Diversification of one’s retirement portfolio can be a key to long-term financial success and building your nest egg. By mixing up what assets you own, no single asset crash can take down your whole savings.
And while we do not give investing advice, we are interested in comparing different asset classes for purely educational purposes.
In a study by Strategic Advisors on the last major domestic economic crisis—which emerged during the financial collapse in 2008-2009—researchers found that diversified portfolios were able to cut out major losses without missing much when the recovery came:
As you can see from the limited range of volatility in diversified portfolios, these portfolios’ losses were capped much earlier. On one hand, the full range of the amazing long-term boom in the stock market—spanning from the bottom in March 2009 to the top in 2014—wasn’t captured completely in a diversified portfolio. However, the diversified portfolios did enjoy a smoother boom and bust cycle with less overall risk.
Many investors find this balance of gains and stability attractive when considering their retirement portfolios. After all, no one wants to risk the finances they’ve set aside for their old age.
These days, people have more options to choose from than ever before when it comes to diversifying their retirements savings. This can make it challenging for anyone to figure out which investments they should choose.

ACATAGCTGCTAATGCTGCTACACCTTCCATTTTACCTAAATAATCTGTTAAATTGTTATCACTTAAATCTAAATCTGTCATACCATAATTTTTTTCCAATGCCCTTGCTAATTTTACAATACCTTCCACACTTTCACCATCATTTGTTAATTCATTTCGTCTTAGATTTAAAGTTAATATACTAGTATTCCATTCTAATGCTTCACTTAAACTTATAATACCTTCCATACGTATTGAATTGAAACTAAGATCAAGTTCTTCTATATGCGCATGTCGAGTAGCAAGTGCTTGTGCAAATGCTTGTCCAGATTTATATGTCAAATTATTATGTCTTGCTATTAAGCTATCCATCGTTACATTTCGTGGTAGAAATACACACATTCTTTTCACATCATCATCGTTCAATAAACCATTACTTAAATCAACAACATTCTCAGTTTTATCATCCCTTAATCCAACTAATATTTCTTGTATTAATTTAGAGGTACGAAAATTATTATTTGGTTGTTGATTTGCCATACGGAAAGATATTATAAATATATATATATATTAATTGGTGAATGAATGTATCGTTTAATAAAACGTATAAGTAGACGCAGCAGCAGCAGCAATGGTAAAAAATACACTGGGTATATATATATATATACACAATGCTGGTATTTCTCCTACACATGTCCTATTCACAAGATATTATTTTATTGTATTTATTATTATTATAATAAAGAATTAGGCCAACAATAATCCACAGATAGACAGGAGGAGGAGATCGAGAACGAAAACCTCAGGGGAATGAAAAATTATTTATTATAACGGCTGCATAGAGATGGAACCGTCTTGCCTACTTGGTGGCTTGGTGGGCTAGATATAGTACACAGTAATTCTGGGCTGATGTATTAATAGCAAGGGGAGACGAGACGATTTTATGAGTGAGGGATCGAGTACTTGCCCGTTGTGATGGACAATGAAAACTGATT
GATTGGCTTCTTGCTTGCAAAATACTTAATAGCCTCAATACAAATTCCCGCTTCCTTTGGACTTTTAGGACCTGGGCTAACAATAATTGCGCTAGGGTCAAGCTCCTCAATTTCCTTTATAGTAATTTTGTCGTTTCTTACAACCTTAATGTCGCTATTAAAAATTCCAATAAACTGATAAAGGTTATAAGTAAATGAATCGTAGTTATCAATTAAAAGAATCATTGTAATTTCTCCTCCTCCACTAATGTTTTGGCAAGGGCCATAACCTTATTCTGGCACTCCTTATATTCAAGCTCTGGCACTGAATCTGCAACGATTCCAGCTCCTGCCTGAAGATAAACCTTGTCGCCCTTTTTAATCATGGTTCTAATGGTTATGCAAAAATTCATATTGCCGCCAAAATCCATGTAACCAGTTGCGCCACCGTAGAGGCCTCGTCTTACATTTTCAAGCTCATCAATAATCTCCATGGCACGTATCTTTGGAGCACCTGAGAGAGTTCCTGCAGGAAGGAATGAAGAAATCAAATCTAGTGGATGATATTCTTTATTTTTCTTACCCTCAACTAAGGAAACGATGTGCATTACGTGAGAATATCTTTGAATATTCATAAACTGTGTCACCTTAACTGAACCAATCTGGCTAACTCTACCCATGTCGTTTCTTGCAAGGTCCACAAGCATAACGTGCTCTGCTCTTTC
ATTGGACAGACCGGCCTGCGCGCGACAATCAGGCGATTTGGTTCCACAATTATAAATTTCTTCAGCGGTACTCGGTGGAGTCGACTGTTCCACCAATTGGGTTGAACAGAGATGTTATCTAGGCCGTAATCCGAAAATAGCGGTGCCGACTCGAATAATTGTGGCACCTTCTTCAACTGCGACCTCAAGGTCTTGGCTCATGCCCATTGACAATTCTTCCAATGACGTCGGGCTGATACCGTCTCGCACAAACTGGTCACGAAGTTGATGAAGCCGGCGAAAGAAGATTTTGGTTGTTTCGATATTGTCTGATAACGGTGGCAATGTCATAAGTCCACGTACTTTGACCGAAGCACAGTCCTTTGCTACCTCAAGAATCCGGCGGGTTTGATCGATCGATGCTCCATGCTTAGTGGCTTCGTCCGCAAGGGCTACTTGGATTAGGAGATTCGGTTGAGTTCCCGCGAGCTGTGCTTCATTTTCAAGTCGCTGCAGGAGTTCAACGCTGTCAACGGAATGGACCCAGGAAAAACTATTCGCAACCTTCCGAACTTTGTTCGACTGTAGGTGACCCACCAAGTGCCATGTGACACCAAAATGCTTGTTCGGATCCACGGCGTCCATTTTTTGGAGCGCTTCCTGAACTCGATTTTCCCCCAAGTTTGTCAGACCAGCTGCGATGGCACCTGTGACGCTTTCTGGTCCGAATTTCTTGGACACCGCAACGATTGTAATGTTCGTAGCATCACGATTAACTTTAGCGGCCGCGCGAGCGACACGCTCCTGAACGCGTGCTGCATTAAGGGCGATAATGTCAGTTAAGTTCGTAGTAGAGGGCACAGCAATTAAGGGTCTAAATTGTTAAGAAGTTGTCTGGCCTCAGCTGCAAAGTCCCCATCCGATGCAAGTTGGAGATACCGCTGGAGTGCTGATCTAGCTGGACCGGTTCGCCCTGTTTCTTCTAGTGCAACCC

So, we’re going to look at two industries and asset groups. One is hundreds of years old and often seen as the best way to pair losses when other investments are crashing. The other is just over a decade old, but comes with a whole new approach to both protect from losses and take advantage of recoveries.
Bitcoin and Cryptocurrencies
From the early days of Bitcoin, its biggest draw was its decentralized platform. By operating on a blockchain, without a specific country or government able to completely regulate it, Bitcoin was seen as an “anti-dollar.”
Its mysterious founder Satoshi Nakamoto noted in 2009, shortly after Bitcoin launched:
“The root problem with conventional currency is all the trust that’s required to make it work. The central bank must be trusted not to debase the currency, but the history of fiat currencies is full of breaches of that trust. Banks must be trusted to hold our money and transfer it electronically, but they lend it out in waves of credit bubbles with barely a fraction in reserve. We have to trust them with our privacy, trust them not to let identity thieves drain our accounts. Their massive overhead costs make micropayments impossible.”
The U.S. dollar and other fiat currencies are always in jeopardy of central bank errors, inflation, and breaches of privacy.
And these days, first in 2008-2009 and then in early 2020, we’ve seen just how far central banks will go to shore up the economy. Massive balance sheet inflation combined with stimulus spending from governments themselves come with risks.
Creating a massive inflow of new money is always a risk. But with Bitcoin and similar mined cryptocurrencies, protocols are in place to limit the amount of new coins or tokens in circulation by setting fixed rules into place.
So, right off the bat, you can see how this asset class would be a valuable hedge against any dollar-denominated asset, be it stocks or bonds.
Unlike their early days, it’s easier than ever to integrate cryptocurrencies into retirement accounts. Through self-directed IRAs (SDIRAs), buying and trading digital currencies in tax-sheltered accounts is as easy as buying stocks or mutual funds.
Oil and Retirement
One of the oldest industries in America, and much of the world for that matter, is oil. One of the earliest and most well-known monopolies during the Industrial Revolution was Standard Oil.